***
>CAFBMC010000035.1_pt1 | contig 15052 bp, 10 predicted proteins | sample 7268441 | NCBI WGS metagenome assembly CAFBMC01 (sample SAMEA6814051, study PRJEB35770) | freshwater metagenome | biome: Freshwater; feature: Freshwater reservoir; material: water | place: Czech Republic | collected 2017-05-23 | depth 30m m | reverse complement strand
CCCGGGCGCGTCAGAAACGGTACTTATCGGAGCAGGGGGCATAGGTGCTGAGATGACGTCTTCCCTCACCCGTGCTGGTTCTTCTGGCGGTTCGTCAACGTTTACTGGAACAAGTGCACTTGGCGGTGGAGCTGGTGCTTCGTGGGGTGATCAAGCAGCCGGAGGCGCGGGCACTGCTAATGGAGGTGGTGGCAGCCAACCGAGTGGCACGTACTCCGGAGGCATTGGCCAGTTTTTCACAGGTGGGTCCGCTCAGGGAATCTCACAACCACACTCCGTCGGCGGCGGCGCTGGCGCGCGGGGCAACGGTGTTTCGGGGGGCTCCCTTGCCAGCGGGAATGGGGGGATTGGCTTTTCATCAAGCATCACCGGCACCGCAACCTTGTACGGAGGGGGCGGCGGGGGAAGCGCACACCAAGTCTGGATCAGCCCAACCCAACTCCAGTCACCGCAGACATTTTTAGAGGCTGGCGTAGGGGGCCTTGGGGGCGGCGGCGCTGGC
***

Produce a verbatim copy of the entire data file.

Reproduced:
>CAFBMC010000035.1_pt1 | contig 15052 bp, 10 predicted proteins | sample 7268441 | NCBI WGS metagenome assembly CAFBMC01 (sample SAMEA6814051, study PRJEB35770) | freshwater metagenome | biome: Freshwater; feature: Freshwater reservoir; material: water | place: Czech Republic | collected 2017-05-23 | depth 30m m | reverse complement strand
CCCGGGCGCGTCAGAAACGGTACTTATCGGAGCAGGGGGCATAGGTGCTGAGATGACGTCTTCCCTCACCCGTGCTGGTTCTTCTGGCGGTTCGTCAACGTTTACTGGAACAAGTGCACTTGGCGGTGGAGCTGGTGCTTCGTGGGGTGATCAAGCAGCCGGAGGCGCGGGCACTGCTAATGGAGGTGGTGGCAGCCAACCGAGTGGCACGTACTCCGGAGGCATTGGCCAGTTTTTCACAGGTGGGTCCGCTCAGGGAATCTCACAACCACACTCCGTCGGCGGCGGCGCTGGCGCGCGGGGCAACGGTGTTTCGGGGGGCTCCCTTGCCAGCGGGAATGGGGGGATTGGCTTTTCATCAAGCATCACCGGCACCGCAACCTTGTACGGAGGGGGCGGCGGGGGAAGCGCACACCAAGTCTGGATCAGCCCAACCCAACTCCAGTCACCGCAGACATTTTTAGAGGCTGGCGTAGGGGGCCTTGGGGGCGGCGGCGCTGGC